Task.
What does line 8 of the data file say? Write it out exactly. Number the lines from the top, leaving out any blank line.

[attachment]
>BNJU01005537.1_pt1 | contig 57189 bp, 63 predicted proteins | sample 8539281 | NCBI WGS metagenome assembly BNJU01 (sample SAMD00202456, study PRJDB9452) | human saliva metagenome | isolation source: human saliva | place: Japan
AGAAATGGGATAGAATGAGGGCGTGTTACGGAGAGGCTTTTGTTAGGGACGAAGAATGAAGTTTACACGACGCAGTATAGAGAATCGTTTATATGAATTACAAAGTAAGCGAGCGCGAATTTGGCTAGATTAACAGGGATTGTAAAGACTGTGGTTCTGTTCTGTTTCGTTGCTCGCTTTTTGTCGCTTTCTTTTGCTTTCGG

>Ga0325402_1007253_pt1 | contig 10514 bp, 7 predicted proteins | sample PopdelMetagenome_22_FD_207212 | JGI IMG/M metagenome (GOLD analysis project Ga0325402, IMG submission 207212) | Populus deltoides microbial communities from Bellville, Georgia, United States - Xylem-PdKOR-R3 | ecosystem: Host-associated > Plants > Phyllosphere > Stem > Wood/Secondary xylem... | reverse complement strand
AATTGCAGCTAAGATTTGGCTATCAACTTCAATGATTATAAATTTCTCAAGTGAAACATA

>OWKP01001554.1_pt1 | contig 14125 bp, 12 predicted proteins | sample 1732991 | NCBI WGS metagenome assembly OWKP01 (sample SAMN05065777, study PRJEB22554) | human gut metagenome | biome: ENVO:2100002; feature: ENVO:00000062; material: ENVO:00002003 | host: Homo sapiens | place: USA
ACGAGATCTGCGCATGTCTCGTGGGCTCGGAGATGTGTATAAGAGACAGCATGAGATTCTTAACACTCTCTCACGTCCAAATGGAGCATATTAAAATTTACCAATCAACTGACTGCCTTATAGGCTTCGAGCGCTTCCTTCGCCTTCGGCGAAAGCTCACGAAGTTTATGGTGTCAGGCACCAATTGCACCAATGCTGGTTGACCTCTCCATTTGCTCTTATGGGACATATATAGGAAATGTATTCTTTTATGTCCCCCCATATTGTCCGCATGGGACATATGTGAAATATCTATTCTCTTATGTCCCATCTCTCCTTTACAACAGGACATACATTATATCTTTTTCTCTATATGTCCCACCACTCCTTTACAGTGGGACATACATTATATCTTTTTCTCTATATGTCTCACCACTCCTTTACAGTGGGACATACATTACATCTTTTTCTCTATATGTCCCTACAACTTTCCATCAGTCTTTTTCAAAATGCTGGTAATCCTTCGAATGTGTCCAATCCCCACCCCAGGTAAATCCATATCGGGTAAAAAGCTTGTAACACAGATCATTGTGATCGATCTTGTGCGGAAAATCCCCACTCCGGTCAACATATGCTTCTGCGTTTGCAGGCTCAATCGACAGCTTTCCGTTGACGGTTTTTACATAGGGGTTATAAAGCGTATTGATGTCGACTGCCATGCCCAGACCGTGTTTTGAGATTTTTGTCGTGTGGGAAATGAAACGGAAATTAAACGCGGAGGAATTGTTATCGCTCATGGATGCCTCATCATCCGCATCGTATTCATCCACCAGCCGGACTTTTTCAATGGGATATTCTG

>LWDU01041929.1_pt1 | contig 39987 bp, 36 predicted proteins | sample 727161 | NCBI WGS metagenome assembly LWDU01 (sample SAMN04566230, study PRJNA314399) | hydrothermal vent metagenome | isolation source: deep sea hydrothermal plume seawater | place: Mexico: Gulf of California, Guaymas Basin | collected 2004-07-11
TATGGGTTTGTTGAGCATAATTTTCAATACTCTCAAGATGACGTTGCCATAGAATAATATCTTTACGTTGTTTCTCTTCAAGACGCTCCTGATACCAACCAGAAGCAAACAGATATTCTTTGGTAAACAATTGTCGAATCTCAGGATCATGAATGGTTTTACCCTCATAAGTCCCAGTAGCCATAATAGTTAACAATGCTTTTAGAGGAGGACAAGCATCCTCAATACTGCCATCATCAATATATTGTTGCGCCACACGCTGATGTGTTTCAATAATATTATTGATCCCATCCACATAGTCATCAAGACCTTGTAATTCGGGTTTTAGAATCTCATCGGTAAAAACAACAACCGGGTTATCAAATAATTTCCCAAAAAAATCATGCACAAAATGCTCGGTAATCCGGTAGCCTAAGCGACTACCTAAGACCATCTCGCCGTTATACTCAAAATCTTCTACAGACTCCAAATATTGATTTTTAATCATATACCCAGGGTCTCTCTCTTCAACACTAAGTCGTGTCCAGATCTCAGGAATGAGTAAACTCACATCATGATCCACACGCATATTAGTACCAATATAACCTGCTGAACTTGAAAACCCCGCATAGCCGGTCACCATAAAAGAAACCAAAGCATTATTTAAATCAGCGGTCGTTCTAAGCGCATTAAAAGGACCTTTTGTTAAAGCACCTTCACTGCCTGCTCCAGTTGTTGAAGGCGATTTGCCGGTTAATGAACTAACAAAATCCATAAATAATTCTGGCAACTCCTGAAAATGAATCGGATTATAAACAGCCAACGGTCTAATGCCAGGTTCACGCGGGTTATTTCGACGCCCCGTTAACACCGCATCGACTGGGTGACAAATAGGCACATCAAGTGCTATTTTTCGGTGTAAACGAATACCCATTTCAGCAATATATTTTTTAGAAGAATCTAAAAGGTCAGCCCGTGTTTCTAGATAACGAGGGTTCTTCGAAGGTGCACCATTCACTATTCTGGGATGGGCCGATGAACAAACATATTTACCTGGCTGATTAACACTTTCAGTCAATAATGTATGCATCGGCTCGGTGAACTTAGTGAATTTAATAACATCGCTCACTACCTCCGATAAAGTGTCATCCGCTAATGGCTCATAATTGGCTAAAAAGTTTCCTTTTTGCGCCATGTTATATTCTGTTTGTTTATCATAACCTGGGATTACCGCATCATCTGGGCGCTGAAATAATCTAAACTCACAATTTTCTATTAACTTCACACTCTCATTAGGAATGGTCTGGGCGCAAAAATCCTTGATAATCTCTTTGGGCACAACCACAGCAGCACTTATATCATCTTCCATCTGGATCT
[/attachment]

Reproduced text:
TATGGGTTTGTTGAGCATAATTTTCAATACTCTCAAGATGACGTTGCCATAGAATAATATCTTTACGTTGTTTCTCTTCAAGACGCTCCTGATACCAACCAGAAGCAAACAGATATTCTTTGGTAAACAATTGTCGAATCTCAGGATCATGAATGGTTTTACCCTCATAAGTCCCAGTAGCCATAATAGTTAACAATGCTTTTAGAGGAGGACAAGCATCCTCAATACTGCCATCATCAATATATTGTTGCGCCACACGCTGATGTGTTTCAATAATATTATTGATCCCATCCACATAGTCATCAAGACCTTGTAATTCGGGTTTTAGAATCTCATCGGTAAAAACAACAACCGGGTTATCAAATAATTTCCCAAAAAAATCATGCACAAAATGCTCGGTAATCCGGTAGCCTAAGCGACTACCTAAGACCATCTCGCCGTTATACTCAAAATCTTCTACAGACTCCAAATATTGATTTTTAATCATATACCCAGGGTCTCTCTCTTCAACACTAAGTCGTGTCCAGATCTCAGGAATGAGTAAACTCACATCATGATCCACACGCATATTAGTACCAATATAACCTGCTGAACTTGAAAACCCCGCATAGCCGGTCACCATAAAAGAAACCAAAGCATTATTTAAATCAGCGGTCGTTCTAAGCGCATTAAAAGGACCTTTTGTTAAAGCACCTTCACTGCCTGCTCCAGTTGTTGAAGGCGATTTGCCGGTTAATGAACTAACAAAATCCATAAATAATTCTGGCAACTCCTGAAAATGAATCGGATTATAAACAGCCAACGGTCTAATGCCAGGTTCACGCGGGTTATTTCGACGCCCCGTTAACACCGCATCGACTGGGTGACAAATAGGCACATCAAGTGCTATTTTTCGGTGTAAACGAATACCCATTTCAGCAATATATTTTTTAGAAGAATCTAAAAGGTCAGCCCGTGTTTCTAGATAACGAGGGTTCTTCGAAGGTGCACCATTCACTATTCTGGGATGGGCCGATGAACAAACATATTTACCTGGCTGATTAACACTTTCAGTCAATAATGTATGCATCGGCTCGGTGAACTTAGTGAATTTAATAACATCGCTCACTACCTCCGATAAAGTGTCATCCGCTAATGGCTCATAATTGGCTAAAAAGTTTCCTTTTTGCGCCATGTTATATTCTGTTTGTTTATCATAACCTGGGATTACCGCATCATCTGGGCGCTGAAATAATCTAAACTCACAATTTTCTATTAACTTCACACTCTCATTAGGAATGGTCTGGGCGCAAAAATCCTTGATAATCTCTTTGGGCACAACCACAGCAGCACTTATATCATCTTCCATCTGGATCT